Final Definition

| No Comments

Current Definition: My current definition of a good leader has not changed between this week and last week. This is because although a leader may need to incorporate diverse voices in their organization, they have the last voice in the long run and they need to use their emotional/social intelligence to determine how to react to everyone's voice. I believe this issue was previously addressed so there is no reason to change my definition.

My final definition of a good leader is as follows: A strong leader has excellent communication skills, strong work ethic, clear direction and a desire to do better. They have a strong base of emotional and social intelligence to inspire those around them and must be able to make the difficult decisions no one else wants to. The will surround themselves with a group of people who work together efficiently and can make up for each other's missing abilities.

References:
Kezar, A. (2000). "Pluralistic Leadership: Incorporating Diverse Voices." The Journal of Higher Education, 71(6), Nov. - Dec., 2000, pp. 722-743.

Previous Definition:
My original definition of a leader was a person with strong leadership qualities has excellent communication skills, a strong work ethic and a desire to do better. A leader will surround themselves with a group of people who can work together efficiently and can make up for each other's missing abilities. A leader also needs a strong base of emotional and social intelligence in order to inspire those who work for them and it needs to be added that along with having emotional intelligence they need to fully disclose their dislike of change to their followers. A leader must have a clear goal and direction and must be able to make the difficult decisions no one else wants to since there is often times more than one correct answer to a problem.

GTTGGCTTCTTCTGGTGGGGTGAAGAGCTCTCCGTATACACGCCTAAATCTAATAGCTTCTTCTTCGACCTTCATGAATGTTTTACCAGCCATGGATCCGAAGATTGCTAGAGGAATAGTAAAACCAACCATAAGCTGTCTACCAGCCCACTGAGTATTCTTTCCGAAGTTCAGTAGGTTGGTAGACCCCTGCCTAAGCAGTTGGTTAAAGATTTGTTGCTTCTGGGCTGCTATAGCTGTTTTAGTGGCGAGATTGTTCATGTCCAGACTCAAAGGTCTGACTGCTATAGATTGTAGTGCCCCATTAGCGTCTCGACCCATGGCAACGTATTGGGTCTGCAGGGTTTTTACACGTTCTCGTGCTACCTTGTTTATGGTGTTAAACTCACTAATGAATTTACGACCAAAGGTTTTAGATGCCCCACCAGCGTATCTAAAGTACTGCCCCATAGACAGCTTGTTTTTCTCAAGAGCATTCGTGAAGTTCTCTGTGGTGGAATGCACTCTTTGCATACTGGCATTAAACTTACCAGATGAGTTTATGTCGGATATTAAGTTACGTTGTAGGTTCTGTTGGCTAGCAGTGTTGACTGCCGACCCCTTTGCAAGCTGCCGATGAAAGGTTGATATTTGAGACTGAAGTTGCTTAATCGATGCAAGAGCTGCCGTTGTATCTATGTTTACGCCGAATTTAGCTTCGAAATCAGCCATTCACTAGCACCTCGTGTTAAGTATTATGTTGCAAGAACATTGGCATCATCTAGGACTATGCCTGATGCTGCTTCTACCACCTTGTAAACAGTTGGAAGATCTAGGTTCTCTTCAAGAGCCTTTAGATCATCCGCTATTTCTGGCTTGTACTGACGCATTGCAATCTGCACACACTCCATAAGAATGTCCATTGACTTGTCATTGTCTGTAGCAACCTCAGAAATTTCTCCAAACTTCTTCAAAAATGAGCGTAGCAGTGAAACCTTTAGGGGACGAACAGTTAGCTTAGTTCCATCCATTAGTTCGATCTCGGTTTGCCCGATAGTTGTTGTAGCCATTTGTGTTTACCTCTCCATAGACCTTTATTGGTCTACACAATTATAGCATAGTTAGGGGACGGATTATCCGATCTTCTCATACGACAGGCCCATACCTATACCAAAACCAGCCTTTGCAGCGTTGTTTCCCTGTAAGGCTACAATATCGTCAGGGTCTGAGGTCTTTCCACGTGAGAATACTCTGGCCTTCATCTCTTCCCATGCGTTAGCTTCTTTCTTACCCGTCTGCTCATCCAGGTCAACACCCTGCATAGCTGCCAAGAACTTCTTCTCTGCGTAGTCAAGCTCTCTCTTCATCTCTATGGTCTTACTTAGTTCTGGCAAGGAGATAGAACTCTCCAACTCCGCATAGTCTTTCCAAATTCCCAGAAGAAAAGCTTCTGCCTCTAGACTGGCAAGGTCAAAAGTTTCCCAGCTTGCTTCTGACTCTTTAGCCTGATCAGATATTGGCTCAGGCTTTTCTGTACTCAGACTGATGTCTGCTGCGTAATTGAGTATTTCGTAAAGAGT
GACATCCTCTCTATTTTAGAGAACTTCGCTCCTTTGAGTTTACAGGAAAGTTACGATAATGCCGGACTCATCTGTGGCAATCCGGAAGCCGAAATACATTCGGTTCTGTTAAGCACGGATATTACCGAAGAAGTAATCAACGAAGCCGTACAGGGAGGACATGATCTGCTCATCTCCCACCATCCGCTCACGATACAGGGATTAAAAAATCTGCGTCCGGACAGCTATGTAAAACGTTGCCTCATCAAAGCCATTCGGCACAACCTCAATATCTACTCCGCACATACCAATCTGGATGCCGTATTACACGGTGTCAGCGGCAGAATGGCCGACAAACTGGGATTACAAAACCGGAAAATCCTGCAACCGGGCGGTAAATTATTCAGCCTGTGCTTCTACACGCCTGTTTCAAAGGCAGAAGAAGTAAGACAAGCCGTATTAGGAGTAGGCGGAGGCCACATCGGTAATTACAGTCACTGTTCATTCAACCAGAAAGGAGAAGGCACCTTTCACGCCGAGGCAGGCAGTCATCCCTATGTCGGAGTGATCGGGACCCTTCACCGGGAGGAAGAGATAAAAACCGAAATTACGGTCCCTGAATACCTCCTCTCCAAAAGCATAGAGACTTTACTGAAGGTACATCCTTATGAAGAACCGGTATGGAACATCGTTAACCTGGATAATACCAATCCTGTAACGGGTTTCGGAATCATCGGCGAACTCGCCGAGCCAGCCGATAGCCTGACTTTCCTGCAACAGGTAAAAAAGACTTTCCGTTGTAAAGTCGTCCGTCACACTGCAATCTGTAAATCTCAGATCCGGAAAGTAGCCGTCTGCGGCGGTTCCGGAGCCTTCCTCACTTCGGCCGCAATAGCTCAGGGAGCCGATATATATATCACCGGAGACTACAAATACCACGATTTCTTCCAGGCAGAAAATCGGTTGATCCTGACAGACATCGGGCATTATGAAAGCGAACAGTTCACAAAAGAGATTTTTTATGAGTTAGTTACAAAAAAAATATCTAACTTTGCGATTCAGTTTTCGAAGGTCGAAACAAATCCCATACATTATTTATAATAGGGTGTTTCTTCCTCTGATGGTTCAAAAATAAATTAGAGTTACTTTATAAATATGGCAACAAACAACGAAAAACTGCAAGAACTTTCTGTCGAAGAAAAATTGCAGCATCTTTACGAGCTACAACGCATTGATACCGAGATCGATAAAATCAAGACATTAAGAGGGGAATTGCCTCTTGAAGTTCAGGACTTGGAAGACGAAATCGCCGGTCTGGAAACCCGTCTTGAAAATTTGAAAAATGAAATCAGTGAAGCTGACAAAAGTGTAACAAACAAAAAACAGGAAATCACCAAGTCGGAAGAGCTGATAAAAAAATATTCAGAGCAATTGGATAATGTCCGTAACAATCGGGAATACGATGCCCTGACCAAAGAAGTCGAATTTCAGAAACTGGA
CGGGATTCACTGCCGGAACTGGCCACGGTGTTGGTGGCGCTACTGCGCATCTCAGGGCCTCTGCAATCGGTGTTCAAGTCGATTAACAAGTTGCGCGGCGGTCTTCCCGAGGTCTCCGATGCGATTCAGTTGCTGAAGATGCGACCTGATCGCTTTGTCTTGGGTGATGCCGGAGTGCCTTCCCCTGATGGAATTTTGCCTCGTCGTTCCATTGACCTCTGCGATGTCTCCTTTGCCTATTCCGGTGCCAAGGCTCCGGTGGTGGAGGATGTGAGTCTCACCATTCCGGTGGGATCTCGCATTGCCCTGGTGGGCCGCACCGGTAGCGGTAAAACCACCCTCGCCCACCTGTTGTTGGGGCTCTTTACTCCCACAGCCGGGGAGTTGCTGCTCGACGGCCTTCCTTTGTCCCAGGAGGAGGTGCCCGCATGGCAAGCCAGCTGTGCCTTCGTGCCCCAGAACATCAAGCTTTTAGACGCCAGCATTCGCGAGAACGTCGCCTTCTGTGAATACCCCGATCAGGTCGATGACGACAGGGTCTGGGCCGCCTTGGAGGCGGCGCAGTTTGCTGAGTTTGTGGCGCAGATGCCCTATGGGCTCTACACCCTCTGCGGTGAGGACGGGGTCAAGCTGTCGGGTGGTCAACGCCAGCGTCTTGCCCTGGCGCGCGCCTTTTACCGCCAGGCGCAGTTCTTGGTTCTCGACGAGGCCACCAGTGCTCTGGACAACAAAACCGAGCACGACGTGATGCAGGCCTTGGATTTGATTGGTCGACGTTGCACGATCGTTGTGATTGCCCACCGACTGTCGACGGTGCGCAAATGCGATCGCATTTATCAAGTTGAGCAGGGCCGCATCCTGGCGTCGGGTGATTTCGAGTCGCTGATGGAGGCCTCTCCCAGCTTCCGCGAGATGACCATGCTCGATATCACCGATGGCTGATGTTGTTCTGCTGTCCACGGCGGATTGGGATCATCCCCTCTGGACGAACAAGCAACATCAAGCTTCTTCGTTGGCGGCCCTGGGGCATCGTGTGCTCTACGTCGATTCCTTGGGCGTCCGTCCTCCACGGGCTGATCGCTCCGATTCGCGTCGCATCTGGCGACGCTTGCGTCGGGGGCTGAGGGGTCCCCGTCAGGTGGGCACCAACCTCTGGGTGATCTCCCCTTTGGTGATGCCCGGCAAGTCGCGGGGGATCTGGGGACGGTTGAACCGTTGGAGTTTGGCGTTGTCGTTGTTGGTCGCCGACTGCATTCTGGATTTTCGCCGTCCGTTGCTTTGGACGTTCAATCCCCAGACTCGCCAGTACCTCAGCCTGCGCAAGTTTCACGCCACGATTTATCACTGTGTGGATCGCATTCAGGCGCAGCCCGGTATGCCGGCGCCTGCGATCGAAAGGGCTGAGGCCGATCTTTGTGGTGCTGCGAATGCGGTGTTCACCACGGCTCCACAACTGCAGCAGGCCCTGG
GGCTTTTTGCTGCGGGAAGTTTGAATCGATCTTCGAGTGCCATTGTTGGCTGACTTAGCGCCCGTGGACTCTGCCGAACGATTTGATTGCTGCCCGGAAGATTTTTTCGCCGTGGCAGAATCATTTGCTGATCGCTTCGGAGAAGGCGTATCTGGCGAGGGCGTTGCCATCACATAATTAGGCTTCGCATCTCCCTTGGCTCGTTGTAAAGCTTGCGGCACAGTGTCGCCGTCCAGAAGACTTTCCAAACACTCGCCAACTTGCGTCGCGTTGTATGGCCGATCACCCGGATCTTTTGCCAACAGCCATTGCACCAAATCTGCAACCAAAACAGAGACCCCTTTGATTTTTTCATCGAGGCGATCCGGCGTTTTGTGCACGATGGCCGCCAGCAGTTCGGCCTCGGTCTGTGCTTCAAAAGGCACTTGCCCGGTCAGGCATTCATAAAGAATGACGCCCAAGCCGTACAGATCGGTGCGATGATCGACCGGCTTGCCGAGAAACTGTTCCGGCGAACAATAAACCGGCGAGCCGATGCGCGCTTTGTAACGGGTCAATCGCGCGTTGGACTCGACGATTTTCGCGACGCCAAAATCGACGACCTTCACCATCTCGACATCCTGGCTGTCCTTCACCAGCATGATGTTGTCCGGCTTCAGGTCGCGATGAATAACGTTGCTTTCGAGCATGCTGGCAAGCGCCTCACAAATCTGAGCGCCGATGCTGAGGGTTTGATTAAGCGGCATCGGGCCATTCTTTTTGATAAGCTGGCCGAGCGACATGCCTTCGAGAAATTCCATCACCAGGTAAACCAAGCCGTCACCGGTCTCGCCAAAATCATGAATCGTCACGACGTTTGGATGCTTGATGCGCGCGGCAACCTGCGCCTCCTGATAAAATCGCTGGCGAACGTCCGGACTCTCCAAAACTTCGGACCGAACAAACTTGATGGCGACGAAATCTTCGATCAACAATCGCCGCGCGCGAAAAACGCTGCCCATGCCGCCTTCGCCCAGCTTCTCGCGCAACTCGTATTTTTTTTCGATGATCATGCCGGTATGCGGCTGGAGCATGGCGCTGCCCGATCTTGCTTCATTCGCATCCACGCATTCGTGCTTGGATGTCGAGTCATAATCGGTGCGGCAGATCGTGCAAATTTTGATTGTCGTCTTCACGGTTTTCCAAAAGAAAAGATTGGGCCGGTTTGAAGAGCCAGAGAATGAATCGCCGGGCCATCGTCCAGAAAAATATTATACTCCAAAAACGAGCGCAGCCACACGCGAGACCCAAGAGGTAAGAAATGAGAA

References:
Kidder, R. M. (2003). "Overview: The ethics of right vs. right." How Good People Make Tough Choices (pp. 13 - 29). New York: Simon & Schuster.

Lee, R. J., & King, S. N. (2001). "Ground your leadership vision in a personal vision." Discovering the Leader in You: A guide to realizing your personal leadership potential (pp. 31 - 54). San Francisco: Jossey-Bass, Inc.

Kyle, D. T. (1998). "The sovereign: The power of presence." The Four Powers of Leadership: Presence, intention, wisdom, compassion (pp. 159 - 191). Deerfield Beach, FL: Health Communications Inc.

Goleman, D., & Boyatzis, R. (2008). "Social intelligence and the biology of leadership." Harvard Business Review, 86(9), 74-81. Retrieved from
http://search.ebscohost.com/login.aspx?direct=true&db=keh&AN=33983120&site=ehost-live

Rath, T. and Conchie, B. (2009). Strengths-based Leadership: Great teams, leaders, and why people follow. Gallup Press: Washington, D.C.

Goleman, D., Boyatzis, R., & McKee, A. (2002). "Metamorphosis: Sustaining leadership change." Primal Leadership: Learning to lead with emotional intelligence (pp. 139 - 168). Boston: Harvard Business School Press.

Kegan, R., & Lahey, L. L. (2009). "We Never Had a Language for It" Immunity to Change: How to overcome it and unlock the potential in yourself and your organization (pp. 61 - 84). Boston: Harvard Business Press.

Gladwell, M. (2005). "The Warren Harding Error: Why we fall for tall, dark, and handsome men." Blink: The power of thinking without thinking (pp. 72 - 98). New York: Pushkin Enterprises.

Tatum, B. D. (1997). "Defining Racism: Can we talk?" Why are all the Black Kids Sitting Together in the Cafeteria? (pp. 3 - 17). New York: Basic Books.

Leave a comment

About this Entry

This page contains a single entry by simps152 published on August 20, 2011 10:02 AM.

Definition #9 was the previous entry in this blog.

Find recent content on the main index or look in the archives to find all content.